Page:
Author: G. Codevilla
Publisher: Jaca Book
Publication Place: Milano
The four volumes cover the entire lifespan of the Russian State. The author introduces the principle of the "symphony between ecclesiastical and civil authority" which was to become a permanent architrave, although differently interpreted in subsequent historical periods, of the life and of the relationships between State and Church in Russia and bordering countries.
In the reconstruction of this articulated and compound period several chapters are of paramount importance to understand the future development of Church and State relations: the Council of 1503, which sees the opposition between the monastic currents represented by Nil Sorskij and Iosif Volockij, the unilateral claim of the autocephaly of Moscow, the idea of Moscow as Third Rome, the unusual procedure of recognition of the Moscow Patriarchate and the Union of Brest.
The first volume ends with an analysis of the period during which the patriarch Filaret and his son Zar Michail Fëdorovi? (1613-1645) were operating in their respective spheres, putting into practice the idea of symphony, the beginning of the Romanov dynasty, and later in the ecclesiastic field the time of the highly cultured Patriarch Nikon, and goes on to the theme of the great schism of the Old believers.
The second volume opens with the time of Peter the Great, who led an existence far removed from that of the life and feelings of the common Russian of that time, a contradictory behaviour which in time became publicly blasphemous and desecrating with regard to religion. The process of Europeanization of Russia also passed through symbology and clothing. Peter forced his subjects to cut their beards and to wear Saxon, German or French footwear and clothes, forbidding anything Russian except in the case of the clergy and state-employed peasants. The obligation to shave beards and moustaches constituted a serious violation of the regulations sanctioned by the Council of One Hundred Chapters (1551), which denied Christian burial for non-observance of the prohibition. The author sketches a precise analysis of Peter's reforms in the ecclesiastical sphere which led to subordination of the cross to the Crown at the end of a path leading to the abolition of the Patriarchate. In other words Peter ended up creating a subdued and fearful church, a clergy in good part the Zar's spy ready to violate the confessional secret in favour of the reason of State.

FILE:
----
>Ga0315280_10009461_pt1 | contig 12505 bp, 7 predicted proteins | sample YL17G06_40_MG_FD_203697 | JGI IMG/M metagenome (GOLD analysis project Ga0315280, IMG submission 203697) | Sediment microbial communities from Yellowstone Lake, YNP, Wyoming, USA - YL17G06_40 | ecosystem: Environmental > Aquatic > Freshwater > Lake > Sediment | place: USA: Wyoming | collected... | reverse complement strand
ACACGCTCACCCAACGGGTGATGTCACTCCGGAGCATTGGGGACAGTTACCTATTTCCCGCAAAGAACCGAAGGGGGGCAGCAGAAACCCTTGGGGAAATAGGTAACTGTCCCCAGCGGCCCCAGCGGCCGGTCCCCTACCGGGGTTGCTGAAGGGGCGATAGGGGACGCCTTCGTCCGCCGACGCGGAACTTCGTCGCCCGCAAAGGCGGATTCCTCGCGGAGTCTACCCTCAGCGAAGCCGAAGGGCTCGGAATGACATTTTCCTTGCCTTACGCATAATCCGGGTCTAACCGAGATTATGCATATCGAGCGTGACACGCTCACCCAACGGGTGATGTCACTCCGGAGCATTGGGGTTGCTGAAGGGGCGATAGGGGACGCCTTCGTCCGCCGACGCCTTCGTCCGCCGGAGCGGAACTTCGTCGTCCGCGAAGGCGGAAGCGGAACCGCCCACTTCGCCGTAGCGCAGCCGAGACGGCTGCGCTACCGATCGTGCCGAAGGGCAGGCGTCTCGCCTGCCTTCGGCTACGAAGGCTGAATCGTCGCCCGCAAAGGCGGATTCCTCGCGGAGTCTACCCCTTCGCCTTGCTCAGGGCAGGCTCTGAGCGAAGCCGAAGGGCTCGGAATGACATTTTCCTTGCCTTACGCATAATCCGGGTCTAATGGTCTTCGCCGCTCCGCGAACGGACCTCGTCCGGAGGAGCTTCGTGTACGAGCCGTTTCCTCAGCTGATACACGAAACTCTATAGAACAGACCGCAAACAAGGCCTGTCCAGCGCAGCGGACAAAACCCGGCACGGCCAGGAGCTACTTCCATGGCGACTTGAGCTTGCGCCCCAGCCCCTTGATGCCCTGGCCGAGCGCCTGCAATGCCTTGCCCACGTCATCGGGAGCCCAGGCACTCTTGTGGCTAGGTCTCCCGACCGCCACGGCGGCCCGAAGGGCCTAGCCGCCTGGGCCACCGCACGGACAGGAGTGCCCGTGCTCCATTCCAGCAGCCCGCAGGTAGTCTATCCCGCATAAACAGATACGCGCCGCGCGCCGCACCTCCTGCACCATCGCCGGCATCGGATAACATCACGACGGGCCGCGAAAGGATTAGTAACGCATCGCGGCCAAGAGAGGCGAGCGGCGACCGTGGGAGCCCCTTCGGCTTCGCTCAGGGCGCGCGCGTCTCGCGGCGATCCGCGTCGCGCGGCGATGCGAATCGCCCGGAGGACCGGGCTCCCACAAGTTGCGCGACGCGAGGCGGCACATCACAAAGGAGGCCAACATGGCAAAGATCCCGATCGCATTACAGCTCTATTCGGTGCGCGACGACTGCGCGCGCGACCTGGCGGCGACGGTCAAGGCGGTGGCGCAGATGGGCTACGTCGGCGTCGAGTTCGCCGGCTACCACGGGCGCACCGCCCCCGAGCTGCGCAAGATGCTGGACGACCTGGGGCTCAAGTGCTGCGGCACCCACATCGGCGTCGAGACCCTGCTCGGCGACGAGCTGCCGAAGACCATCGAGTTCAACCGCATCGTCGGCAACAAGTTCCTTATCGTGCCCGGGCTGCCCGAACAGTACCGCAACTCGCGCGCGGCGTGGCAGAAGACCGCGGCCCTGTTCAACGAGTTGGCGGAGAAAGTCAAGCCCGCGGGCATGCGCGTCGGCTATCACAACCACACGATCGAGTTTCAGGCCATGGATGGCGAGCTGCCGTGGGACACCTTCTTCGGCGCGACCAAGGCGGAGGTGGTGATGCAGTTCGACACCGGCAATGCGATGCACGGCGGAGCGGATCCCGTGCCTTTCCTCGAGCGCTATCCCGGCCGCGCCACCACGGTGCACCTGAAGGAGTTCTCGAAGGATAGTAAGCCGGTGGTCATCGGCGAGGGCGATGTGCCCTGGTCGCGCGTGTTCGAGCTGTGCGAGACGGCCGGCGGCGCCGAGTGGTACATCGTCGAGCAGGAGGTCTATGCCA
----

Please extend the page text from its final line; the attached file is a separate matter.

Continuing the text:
This volume analyzes also the ecclesiastic policy of Peter the Great's successors and the abundant, and sometimes contradictory, legislation emanated by them concerning the followers of the great schism of the Old believers (Raskol) as well as the regulation of monasteries.
Attention is given to the times of Nicholas 1st and his policy for the incorporation of the Greek-catholic Church into Orthodoxy. The portraits of the Ober-prokurory of the time and their rule are analyzed. The period regarding Imperial Russia ends with the legislation of tolerance issued in 1905, the February and October revolutions and the murder of Nicholas II and his family.
The third Volume confronts the Red Terror. It began with the unprecedented force of ideological violence, which led to the profanation of relics, the requisition of Church valuables, summary trials, and famine. The impetus of the Innovators’ movement (Obnovlency), to cause a schism in the patriarchal Church is examined in details. The book covers the bloody repression of the kulaks. The systematic emanation of unwritten legislation with the subordination of justice to politics led to the execution of a great number of the clergy and the bishopric. At the start of the Second World War, free bishops could be counted on the fingers of one hand.
The German advance drove Stalin to concede a longer rein and more freedom to the Church in order to unite the populace against the invaders. Thus began a new era in the history of the regime's relations with the Church, to which space for survival was granted in exchange for its enslavement to the ends of Soviet foreign policy.
A particular attention is given to the events regarding the Greek Catholic Church and the pseudo Council of L'viv in 1946, leading up to a precise account of the elimination of this Church in the Ukraine and various territories of the satellite countries. Thus we come to the epochal changes begun in 1986 and consolidated between 1988 and 1991, the final moment of a political experience which has left permanent aftermaths in the life and soul of Russia, and to the launching of the new legislation on religious freedom.
The last volume, “La Nuova Russia” (The new Russia), which deals with the modern era of the relations between State and Church in Russia, refers to the government policies of Gorba?ev, El'cin and the new zar Vladimir Putin, a leader who has been capable of rediscovering and rereading the principle of the symphony between ecclesiastical and civil authority and bending it into a new reconquest of territories lost following the dissolution of the soviet empire, at the same time having dismissed for ever the hope of a balanced and not ideological secularity in the Russian territories.
The new legislation on religious freedom and the situation of Orthodoxy in Russia and the eastern block countries are analyzed in details
A passage by Stefano Caprio gives a portrait of the new Russia and in particular of Patriarch Kirill and of president Vladimir Putin, pointing out the attitude of the latter towards Church and religion and his rereading of the principle of symphony between civil and ecclesiastical authority.
Table of contentsThe detailed table of contents in Italian is available for each volume on the OLIR website.